In John Cage’s classic Indeterminacy: New Aspect of Form in Instrumental and Electronic Music (Folkways FT 3704, 1959), he observes:

“If something is boring after two minutes, try it for four. If still boring, then eight. Then sixteen. Then thirty-two. Eventually one discovers that it is not boring at all.”

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Cages words accurately describe a first-listen to Harmonia’s music, (only I was instantly receptive to the “subtle, ever-shifting sonic textures” to which I alluded above.)  Headphones donned and eyes closed, I laid in bed and soaked in every note of the Harmonia catalog.  By its conclusion, I’d scoured the web for information on available recordings in a vinyl format and was astounded and elated to learn that only three months prior (to the day, in fact), a massive deluxe 6LP box set celebrating Harmonia’s complete recordings had just been issued by Grönland Records in Germany!

The teaser video for the set:

The set, titled Complete Works, contains all the released material from 1973 to 1976, including their 1976 collaboration with Brian Eno and four unreleased tracks (Documents 1975).  Also included are a 36-page booklet, a concert poster, a pop-up, and a digital download code.

harmonia set
Overcome with excitement at this fateful cosmic alignment of circumstance, I sprang from my bed, and quickly dialed my contact for German import vinyl and limited edition recordings.  The set was not intended for distribution in the US, and copies had already sold out from the Grönland Records website.  Thankfully, my contact came through for me and within a matter of minutes I’d secured a copy for my library.  It just arrived in the States and I couldn’t be more delighted.  

Below is a video of the unboxing of this wonderful box set.

It’s truly remarkable to experience this sort of exhilaration over a newly-discovered artist.  As an archivist with well over 100,000 recordings in my library, there are moments when I fear I’ve exhausted the 20th century of all its surprises.  But, like I was by my first experience listening to Harry Partch, I am once again awakened to the magnificence of our greatest century of cultural artistry.

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Echowaves: Intergalactic Radio – Legends of Krautrock

Sunday Playlist of the day – Echowaves: Intergalactic Radio – Legends of Krautrock.

450 of the greatest kosmische musik albums from 77 German artists.

Echowaves: Intergalactic Radio

Spanning 1969 to the present, personal favorites among the list include discographies from:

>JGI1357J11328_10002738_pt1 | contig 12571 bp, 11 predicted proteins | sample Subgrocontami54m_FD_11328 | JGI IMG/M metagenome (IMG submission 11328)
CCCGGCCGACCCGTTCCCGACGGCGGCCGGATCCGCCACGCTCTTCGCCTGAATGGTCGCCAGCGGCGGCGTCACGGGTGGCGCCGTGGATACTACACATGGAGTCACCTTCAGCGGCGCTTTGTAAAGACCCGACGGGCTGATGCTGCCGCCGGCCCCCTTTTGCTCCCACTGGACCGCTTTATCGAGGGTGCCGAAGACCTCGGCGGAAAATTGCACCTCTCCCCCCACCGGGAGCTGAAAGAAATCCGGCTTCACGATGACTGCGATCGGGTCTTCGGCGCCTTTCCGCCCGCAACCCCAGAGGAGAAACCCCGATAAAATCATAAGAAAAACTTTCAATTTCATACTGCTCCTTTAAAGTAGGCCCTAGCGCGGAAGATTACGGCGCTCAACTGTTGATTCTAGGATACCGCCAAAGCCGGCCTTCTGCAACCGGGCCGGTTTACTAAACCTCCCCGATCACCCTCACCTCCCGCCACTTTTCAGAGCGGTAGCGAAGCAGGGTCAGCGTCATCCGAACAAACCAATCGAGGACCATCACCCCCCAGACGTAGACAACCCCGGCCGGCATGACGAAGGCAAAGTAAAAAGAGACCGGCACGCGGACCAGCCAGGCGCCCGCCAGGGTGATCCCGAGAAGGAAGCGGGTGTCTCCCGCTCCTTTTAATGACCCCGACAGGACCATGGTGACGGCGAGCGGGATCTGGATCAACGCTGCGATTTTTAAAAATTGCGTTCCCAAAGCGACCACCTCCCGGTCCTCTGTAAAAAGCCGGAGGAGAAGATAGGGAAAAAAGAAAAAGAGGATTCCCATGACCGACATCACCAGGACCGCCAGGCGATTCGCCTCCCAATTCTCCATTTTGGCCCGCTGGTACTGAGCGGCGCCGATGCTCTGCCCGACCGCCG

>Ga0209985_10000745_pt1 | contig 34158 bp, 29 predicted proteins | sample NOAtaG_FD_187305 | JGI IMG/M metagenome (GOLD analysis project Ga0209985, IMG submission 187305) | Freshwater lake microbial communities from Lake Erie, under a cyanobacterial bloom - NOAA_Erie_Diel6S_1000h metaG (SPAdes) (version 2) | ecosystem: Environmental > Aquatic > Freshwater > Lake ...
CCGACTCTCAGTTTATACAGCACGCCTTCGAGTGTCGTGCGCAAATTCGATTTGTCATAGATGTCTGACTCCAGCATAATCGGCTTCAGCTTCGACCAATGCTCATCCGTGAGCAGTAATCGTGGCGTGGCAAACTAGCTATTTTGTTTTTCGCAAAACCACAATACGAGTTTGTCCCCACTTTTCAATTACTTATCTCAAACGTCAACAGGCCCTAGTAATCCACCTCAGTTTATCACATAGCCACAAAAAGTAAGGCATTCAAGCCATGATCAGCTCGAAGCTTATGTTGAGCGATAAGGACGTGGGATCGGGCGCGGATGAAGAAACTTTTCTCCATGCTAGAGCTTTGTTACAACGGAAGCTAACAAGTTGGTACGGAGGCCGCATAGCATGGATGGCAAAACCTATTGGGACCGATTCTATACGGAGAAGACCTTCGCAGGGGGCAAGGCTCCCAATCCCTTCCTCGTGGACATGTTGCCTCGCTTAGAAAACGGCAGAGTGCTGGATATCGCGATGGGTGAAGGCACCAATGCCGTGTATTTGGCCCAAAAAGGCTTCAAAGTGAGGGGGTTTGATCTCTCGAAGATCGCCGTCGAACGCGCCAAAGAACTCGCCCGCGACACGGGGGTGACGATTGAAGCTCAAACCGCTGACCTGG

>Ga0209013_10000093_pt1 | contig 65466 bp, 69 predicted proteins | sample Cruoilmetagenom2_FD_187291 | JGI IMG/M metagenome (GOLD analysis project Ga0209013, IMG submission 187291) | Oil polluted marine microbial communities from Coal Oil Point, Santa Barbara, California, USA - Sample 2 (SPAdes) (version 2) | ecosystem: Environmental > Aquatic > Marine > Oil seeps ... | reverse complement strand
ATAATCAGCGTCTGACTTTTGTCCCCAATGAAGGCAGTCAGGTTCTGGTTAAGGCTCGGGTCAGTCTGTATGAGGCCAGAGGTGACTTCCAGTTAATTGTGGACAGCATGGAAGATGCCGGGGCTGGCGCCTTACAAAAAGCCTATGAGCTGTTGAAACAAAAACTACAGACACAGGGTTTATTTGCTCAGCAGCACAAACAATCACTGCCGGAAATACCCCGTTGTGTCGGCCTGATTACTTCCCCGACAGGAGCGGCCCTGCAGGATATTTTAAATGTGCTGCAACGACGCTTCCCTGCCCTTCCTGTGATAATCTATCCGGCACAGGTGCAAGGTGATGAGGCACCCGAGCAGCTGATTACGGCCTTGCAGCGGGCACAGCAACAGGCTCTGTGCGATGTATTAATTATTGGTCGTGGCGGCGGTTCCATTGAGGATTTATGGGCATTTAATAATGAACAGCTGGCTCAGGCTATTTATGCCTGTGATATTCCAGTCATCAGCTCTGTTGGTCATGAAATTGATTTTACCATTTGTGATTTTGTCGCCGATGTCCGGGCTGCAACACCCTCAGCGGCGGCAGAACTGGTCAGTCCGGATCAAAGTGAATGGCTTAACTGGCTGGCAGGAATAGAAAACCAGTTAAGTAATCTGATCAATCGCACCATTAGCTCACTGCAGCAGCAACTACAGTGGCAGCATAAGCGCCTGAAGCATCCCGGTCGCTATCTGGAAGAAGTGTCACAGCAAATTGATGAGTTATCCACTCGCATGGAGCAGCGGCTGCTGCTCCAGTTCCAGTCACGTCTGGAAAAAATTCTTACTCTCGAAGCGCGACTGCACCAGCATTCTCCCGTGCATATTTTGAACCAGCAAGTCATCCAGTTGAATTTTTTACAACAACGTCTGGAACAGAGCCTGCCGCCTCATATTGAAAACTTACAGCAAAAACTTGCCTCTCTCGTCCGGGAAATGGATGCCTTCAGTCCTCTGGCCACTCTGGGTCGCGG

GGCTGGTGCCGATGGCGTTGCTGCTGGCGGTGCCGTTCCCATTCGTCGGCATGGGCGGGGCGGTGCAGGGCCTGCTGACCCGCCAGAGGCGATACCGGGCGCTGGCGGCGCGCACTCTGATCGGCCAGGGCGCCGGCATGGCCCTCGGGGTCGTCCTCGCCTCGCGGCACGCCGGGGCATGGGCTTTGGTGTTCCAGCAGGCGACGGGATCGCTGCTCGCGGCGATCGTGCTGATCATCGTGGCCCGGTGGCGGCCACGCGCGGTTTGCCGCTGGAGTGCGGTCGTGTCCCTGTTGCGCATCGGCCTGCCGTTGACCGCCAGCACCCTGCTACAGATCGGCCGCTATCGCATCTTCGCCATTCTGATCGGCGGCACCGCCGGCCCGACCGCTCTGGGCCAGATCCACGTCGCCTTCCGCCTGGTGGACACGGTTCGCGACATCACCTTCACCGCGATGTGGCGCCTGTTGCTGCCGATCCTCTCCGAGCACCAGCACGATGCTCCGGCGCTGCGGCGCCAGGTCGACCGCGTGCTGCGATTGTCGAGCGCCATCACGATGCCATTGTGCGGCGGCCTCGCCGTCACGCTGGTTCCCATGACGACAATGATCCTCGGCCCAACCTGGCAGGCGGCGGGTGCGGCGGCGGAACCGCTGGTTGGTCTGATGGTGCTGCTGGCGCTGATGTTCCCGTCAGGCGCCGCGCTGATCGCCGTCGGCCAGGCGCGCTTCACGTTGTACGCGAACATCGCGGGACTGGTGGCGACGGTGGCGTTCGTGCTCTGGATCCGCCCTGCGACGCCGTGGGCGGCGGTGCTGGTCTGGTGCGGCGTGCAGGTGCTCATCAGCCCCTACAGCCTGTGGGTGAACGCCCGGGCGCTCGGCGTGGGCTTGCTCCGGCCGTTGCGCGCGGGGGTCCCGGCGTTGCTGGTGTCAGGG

• Can
  • Faust
  • Kraftwerk (particularly the pre-Ralf und Florian LPs)
  • Amon Duul I&II
  • Neu!
  • Popol Vuh
  • Harmonia
  • Tangerine Dream
  • Klaus Schulze
  • Manuel Gottsching
  • Cluster
  • Ash Ra Tempel
  • Embryo
  • La Dusseldorf
  • The Cosmic Jokers
  • and A.R. & Machines

The list also includes modern artists who celebrate and revive the genre, like London’s Public Service Broadcasting.

Album now-playing: Cosmic Jokers’ s/t – the band that never was.

Cosmic Jokers - Cosmic Jokers

Their albums were acid party jam sessions recorded and released without the supergroup’s knowledge. Participants included Manuel Göttsching and Klaus Schulze of Ash Ra Tempel, Jurgen Dollase and Harald Grosskopf of Wallenstein, and Dierks. Regardless, it’s wonderful stuff!

An Exploration of Kosmische Musik Essentials (1 of 2)

Right around the new year, I set myself to the task of compiling my favorite German experimental LPs of the late 1960s and early 70s for a feature on essential kosmische musik.  Quite sadly, founding member of Tangerine Dream Edgar Froese passed away last month, and a showcase of music he composed or inspired is the least I can do in his honor.  Electronic and ambient music would surely not be where it is today without the contributions of this fantastic musician.

The feature will be presented in two parts, and the conclusion will feature some special recordings you may not have heard of so be sure to tune in for both installments.

Additionally, I intend for this to be a one-click introduction for those interested in exploring highlights of kosmische musik, so I will include embedded full-album YouTube videos for every album that I can so that listeners can read about and listen to each artist I present.

Both general krautrock and the Berlin School rose to prominence in the late 1960s and early 70s and each produced a number of influential records which helped shape the music of the decades that followed.

 
Amon Duul II - Phallus Dei